6. Price and Licensing: Bitbucket offers a variety of pricing plans, including free options for small teams, as well as paid plans for larger organizations and advanced features. Visual Studio Code, on the other hand, is free and open-source software, available for everyone to use without any cost, making it an attractive option for individual developers and small teams.

In Summary, Bitbucket is a web-based code repository hosting service that focuses on collaboration and offers support for both Git and Mercurial, while Visual Studio Code is a desktop code editor that emphasizes individual use, integrates with various version control systems, and provides a customizable coding environment.

Advice on Bitbucket and Visual Studio Code
Eric Seibert
DevOps at Children's Hospital of Philadelphia · | 6 upvotes · 482.1K views
Needs advice
on
BitbucketBitbucket
and
GitHub EnterpriseGitHub Enterprise

We are using a Bitbucket server, and due to migration efforts and new Atlassian community license changes, we need to move to a new self-hosted solution. The new data-center license for Atlassian, available in February, will be community provisioned (free). Along with that community license, other technologies will be coming with it (Crucible, Confluence, and Jira). Is there value in a paid-for license to get the GitHub Enterprise? Are the tools that come with it worth the cost?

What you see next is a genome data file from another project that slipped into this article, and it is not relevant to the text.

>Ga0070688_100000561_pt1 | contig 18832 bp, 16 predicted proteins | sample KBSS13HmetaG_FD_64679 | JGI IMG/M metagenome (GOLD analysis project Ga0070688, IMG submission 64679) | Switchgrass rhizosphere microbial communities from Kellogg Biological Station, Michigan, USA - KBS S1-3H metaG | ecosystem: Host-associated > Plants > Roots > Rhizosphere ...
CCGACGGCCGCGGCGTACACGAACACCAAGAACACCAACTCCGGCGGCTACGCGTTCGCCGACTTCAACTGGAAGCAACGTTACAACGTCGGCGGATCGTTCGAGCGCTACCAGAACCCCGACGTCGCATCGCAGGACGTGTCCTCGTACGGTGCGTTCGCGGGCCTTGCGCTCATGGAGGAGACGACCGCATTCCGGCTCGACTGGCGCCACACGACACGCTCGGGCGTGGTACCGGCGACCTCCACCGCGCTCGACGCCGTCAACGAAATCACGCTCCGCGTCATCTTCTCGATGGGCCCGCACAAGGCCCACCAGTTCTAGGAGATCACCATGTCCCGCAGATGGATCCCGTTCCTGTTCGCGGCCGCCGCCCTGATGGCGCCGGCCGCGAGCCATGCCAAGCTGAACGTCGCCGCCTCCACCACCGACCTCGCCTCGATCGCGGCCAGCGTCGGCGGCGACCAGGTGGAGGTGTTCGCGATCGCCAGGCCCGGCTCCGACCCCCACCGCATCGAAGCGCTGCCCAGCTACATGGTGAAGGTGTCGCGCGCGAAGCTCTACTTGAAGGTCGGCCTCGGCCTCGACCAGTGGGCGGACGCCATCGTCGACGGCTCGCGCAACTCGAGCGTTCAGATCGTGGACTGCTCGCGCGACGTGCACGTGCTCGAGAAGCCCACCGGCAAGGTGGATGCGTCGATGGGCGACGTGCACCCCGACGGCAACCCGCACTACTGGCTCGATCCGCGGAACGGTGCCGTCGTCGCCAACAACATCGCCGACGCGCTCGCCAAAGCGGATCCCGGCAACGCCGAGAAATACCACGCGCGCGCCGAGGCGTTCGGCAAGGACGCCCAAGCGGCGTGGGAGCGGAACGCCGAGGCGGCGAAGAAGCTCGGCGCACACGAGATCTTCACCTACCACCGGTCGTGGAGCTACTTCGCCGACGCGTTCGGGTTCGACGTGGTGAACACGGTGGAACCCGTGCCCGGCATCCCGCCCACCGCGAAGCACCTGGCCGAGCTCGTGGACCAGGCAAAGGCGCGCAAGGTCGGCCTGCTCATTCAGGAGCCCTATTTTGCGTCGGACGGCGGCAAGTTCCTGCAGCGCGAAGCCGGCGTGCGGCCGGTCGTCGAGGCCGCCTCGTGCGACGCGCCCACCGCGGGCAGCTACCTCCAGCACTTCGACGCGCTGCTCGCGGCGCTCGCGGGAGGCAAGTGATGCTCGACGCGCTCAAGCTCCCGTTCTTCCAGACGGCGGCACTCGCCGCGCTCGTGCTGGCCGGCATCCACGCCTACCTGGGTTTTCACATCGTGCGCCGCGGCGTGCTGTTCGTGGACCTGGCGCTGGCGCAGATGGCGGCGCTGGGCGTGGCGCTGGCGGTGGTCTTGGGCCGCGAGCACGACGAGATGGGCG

I know it is about $20 per 10 seats, and we have about 300 users. Have other convertees to Microsoft's tools found it easy to do a migration? Is the toolset that much more beneficial to the free suite that one can get from Atlassian?

So far, free seems to be the winner, and the familiarization with Atlassian implementation and maintenance is understood. Going to GitHub, are there any distinct challenges to be found or any perks to be attained?

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Replies (1)

These are pretty competitive, and to recommend one over the other would require understanding your usage. Also, what other tools you use: for instance, what do you use for Issue-tracking, or for build pipelines. In your case, since you are already using Bitbucket, the question would be: do you have any current pain-points? And, on the other hand, do you already use Atlassian's JIRA, where you'd benefit from the tight integration? So, though I would not recommend one over the other just in general,. But, if Bitbucket fulfills your current use-cases, then there seems to be little motivation to move.